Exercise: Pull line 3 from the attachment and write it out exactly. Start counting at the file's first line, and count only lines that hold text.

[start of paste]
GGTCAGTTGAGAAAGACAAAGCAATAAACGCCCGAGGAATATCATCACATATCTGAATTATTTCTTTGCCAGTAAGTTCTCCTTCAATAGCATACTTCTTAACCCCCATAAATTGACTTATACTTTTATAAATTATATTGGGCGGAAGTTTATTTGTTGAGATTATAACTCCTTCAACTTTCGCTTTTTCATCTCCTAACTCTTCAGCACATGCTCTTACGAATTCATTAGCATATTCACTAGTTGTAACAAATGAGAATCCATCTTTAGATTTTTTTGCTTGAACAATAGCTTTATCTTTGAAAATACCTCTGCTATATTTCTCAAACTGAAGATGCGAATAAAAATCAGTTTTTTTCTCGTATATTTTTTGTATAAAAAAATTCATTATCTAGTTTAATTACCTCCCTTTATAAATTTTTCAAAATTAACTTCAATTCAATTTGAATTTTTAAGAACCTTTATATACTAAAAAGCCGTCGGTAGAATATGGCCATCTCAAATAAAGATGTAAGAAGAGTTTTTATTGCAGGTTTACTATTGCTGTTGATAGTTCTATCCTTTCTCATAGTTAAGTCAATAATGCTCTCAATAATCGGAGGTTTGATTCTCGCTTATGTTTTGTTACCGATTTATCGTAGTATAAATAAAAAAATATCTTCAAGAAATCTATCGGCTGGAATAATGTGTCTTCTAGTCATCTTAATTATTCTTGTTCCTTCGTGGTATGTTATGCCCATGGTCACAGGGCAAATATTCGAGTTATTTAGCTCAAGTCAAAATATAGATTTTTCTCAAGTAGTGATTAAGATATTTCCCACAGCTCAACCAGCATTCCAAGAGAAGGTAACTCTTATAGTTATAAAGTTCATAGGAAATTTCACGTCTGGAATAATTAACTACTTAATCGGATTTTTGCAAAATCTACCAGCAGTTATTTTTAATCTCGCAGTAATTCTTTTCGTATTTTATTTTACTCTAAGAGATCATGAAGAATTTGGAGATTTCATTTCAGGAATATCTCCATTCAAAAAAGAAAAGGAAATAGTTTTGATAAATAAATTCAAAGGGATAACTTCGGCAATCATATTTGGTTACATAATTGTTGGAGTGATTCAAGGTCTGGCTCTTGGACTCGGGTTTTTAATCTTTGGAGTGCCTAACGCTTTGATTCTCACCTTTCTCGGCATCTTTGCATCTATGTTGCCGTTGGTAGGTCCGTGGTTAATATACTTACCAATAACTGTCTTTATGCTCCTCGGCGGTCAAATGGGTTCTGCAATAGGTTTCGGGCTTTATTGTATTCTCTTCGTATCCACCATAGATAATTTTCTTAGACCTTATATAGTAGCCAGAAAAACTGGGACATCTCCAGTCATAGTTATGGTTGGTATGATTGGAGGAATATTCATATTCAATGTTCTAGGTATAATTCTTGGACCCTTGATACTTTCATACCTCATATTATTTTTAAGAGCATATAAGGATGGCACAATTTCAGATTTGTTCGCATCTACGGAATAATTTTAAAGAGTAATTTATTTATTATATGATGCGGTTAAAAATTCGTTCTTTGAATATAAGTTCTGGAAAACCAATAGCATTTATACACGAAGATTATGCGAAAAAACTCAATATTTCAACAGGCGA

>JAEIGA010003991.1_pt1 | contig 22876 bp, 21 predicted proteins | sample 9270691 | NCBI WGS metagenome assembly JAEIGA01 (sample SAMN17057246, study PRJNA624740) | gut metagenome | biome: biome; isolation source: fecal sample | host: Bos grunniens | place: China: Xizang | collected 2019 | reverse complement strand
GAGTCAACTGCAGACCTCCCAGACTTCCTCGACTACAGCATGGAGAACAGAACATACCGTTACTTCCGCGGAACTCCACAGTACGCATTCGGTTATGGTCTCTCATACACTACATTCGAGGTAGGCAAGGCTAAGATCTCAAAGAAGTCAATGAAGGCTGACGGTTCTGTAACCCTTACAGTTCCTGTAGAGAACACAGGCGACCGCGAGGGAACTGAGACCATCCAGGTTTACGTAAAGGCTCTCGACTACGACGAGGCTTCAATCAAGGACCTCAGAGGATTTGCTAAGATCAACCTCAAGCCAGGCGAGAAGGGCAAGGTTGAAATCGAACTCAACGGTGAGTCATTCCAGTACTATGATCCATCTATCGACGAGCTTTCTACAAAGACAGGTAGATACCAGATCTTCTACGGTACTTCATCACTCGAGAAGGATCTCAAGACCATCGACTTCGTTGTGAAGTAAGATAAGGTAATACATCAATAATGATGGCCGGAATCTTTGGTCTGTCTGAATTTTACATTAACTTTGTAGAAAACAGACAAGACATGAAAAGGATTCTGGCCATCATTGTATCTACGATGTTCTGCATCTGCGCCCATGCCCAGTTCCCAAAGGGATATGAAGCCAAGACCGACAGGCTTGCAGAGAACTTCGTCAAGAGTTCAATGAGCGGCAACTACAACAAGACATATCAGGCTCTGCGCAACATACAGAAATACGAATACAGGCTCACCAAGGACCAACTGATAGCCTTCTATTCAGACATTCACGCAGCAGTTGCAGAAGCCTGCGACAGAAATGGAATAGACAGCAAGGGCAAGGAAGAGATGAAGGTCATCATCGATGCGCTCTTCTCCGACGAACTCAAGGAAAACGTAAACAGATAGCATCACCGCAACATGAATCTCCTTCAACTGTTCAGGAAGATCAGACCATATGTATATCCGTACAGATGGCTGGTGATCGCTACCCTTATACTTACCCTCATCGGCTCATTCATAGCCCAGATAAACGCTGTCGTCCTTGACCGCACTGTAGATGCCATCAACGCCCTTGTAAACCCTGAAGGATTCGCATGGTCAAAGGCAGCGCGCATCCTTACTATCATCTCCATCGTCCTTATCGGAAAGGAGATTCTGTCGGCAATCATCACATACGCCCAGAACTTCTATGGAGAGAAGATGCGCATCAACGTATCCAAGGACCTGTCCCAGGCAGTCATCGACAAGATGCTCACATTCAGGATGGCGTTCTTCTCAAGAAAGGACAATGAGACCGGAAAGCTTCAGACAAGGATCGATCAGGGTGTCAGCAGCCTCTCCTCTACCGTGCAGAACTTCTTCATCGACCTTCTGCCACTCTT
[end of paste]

GAGTCAACTGCAGACCTCCCAGACTTCCTCGACTACAGCATGGAGAACAGAACATACCGTTACTTCCGCGGAACTCCACAGTACGCATTCGGTTATGGTCTCTCATACACTACATTCGAGGTAGGCAAGGCTAAGATCTCAAAGAAGTCAATGAAGGCTGACGGTTCTGTAACCCTTACAGTTCCTGTAGAGAACACAGGCGACCGCGAGGGAACTGAGACCATCCAGGTTTACGTAAAGGCTCTCGACTACGACGAGGCTTCAATCAAGGACCTCAGAGGATTTGCTAAGATCAACCTCAAGCCAGGCGAGAAGGGCAAGGTTGAAATCGAACTCAACGGTGAGTCATTCCAGTACTATGATCCATCTATCGACGAGCTTTCTACAAAGACAGGTAGATACCAGATCTTCTACGGTACTTCATCACTCGAGAAGGATCTCAAGACCATCGACTTCGTTGTGAAGTAAGATAAGGTAATACATCAATAATGATGGCCGGAATCTTTGGTCTGTCTGAATTTTACATTAACTTTGTAGAAAACAGACAAGACATGAAAAGGATTCTGGCCATCATTGTATCTACGATGTTCTGCATCTGCGCCCATGCCCAGTTCCCAAAGGGATATGAAGCCAAGACCGACAGGCTTGCAGAGAACTTCGTCAAGAGTTCAATGAGCGGCAACTACAACAAGACATATCAGGCTCTGCGCAACATACAGAAATACGAATACAGGCTCACCAAGGACCAACTGATAGCCTTCTATTCAGACATTCACGCAGCAGTTGCAGAAGCCTGCGACAGAAATGGAATAGACAGCAAGGGCAAGGAAGAGATGAAGGTCATCATCGATGCGCTCTTCTCCGACGAACTCAAGGAAAACGTAAACAGATAGCATCACCGCAACATGAATCTCCTTCAACTGTTCAGGAAGATCAGACCATATGTATATCCGTACAGATGGCTGGTGATCGCTACCCTTATACTTACCCTCATCGGCTCATTCATAGCCCAGATAAACGCTGTCGTCCTTGACCGCACTGTAGATGCCATCAACGCCCTTGTAAACCCTGAAGGATTCGCATGGTCAAAGGCAGCGCGCATCCTTACTATCATCTCCATCGTCCTTATCGGAAAGGAGATTCTGTCGGCAATCATCACATACGCCCAGAACTTCTATGGAGAGAAGATGCGCATCAACGTATCCAAGGACCTGTCCCAGGCAGTCATCGACAAGATGCTCACATTCAGGATGGCGTTCTTCTCAAGAAAGGACAATGAGACCGGAAAGCTTCAGACAAGGATCGATCAGGGTGTCAGCAGCCTCTCCTCTACCGTGCAGAACTTCTTCATCGACCTTCTGCCACTCTT